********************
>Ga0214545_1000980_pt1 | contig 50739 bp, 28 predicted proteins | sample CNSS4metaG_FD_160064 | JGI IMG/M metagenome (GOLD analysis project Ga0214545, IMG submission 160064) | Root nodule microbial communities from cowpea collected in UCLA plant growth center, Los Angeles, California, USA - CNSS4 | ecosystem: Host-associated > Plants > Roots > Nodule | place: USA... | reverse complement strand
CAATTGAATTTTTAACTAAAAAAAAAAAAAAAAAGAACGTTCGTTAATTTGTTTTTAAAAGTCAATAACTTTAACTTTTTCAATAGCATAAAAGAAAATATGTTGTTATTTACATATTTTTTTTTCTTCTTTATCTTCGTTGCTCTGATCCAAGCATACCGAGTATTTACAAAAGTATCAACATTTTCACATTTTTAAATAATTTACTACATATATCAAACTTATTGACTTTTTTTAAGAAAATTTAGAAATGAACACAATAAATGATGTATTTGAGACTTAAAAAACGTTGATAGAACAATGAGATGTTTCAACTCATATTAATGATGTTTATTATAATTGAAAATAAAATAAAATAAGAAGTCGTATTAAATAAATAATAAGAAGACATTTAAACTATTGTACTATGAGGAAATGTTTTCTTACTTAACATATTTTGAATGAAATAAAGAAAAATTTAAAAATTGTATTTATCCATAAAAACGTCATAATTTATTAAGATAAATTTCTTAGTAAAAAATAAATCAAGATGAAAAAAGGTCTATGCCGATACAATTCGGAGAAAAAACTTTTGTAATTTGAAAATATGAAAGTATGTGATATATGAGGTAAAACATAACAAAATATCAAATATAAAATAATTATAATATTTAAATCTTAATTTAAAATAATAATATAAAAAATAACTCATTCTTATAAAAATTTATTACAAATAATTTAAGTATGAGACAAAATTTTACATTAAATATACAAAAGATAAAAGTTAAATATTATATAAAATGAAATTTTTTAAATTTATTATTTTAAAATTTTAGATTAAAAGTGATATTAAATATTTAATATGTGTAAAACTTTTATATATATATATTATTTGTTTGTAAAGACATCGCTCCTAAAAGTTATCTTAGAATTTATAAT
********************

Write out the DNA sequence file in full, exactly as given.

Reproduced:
>Ga0214545_1000980_pt1 | contig 50739 bp, 28 predicted proteins | sample CNSS4metaG_FD_160064 | JGI IMG/M metagenome (GOLD analysis project Ga0214545, IMG submission 160064) | Root nodule microbial communities from cowpea collected in UCLA plant growth center, Los Angeles, California, USA - CNSS4 | ecosystem: Host-associated > Plants > Roots > Nodule | place: USA... | reverse complement strand
CAATTGAATTTTTAACTAAAAAAAAAAAAAAAAAGAACGTTCGTTAATTTGTTTTTAAAAGTCAATAACTTTAACTTTTTCAATAGCATAAAAGAAAATATGTTGTTATTTACATATTTTTTTTTCTTCTTTATCTTCGTTGCTCTGATCCAAGCATACCGAGTATTTACAAAAGTATCAACATTTTCACATTTTTAAATAATTTACTACATATATCAAACTTATTGACTTTTTTTAAGAAAATTTAGAAATGAACACAATAAATGATGTATTTGAGACTTAAAAAACGTTGATAGAACAATGAGATGTTTCAACTCATATTAATGATGTTTATTATAATTGAAAATAAAATAAAATAAGAAGTCGTATTAAATAAATAATAAGAAGACATTTAAACTATTGTACTATGAGGAAATGTTTTCTTACTTAACATATTTTGAATGAAATAAAGAAAAATTTAAAAATTGTATTTATCCATAAAAACGTCATAATTTATTAAGATAAATTTCTTAGTAAAAAATAAATCAAGATGAAAAAAGGTCTATGCCGATACAATTCGGAGAAAAAACTTTTGTAATTTGAAAATATGAAAGTATGTGATATATGAGGTAAAACATAACAAAATATCAAATATAAAATAATTATAATATTTAAATCTTAATTTAAAATAATAATATAAAAAATAACTCATTCTTATAAAAATTTATTACAAATAATTTAAGTATGAGACAAAATTTTACATTAAATATACAAAAGATAAAAGTTAAATATTATATAAAATGAAATTTTTTAAATTTATTATTTTAAAATTTTAGATTAAAAGTGATATTAAATATTTAATATGTGTAAAACTTTTATATATATATATTATTTGTTTGTAAAGACATCGCTCCTAAAAGTTATCTTAGAATTTATAAT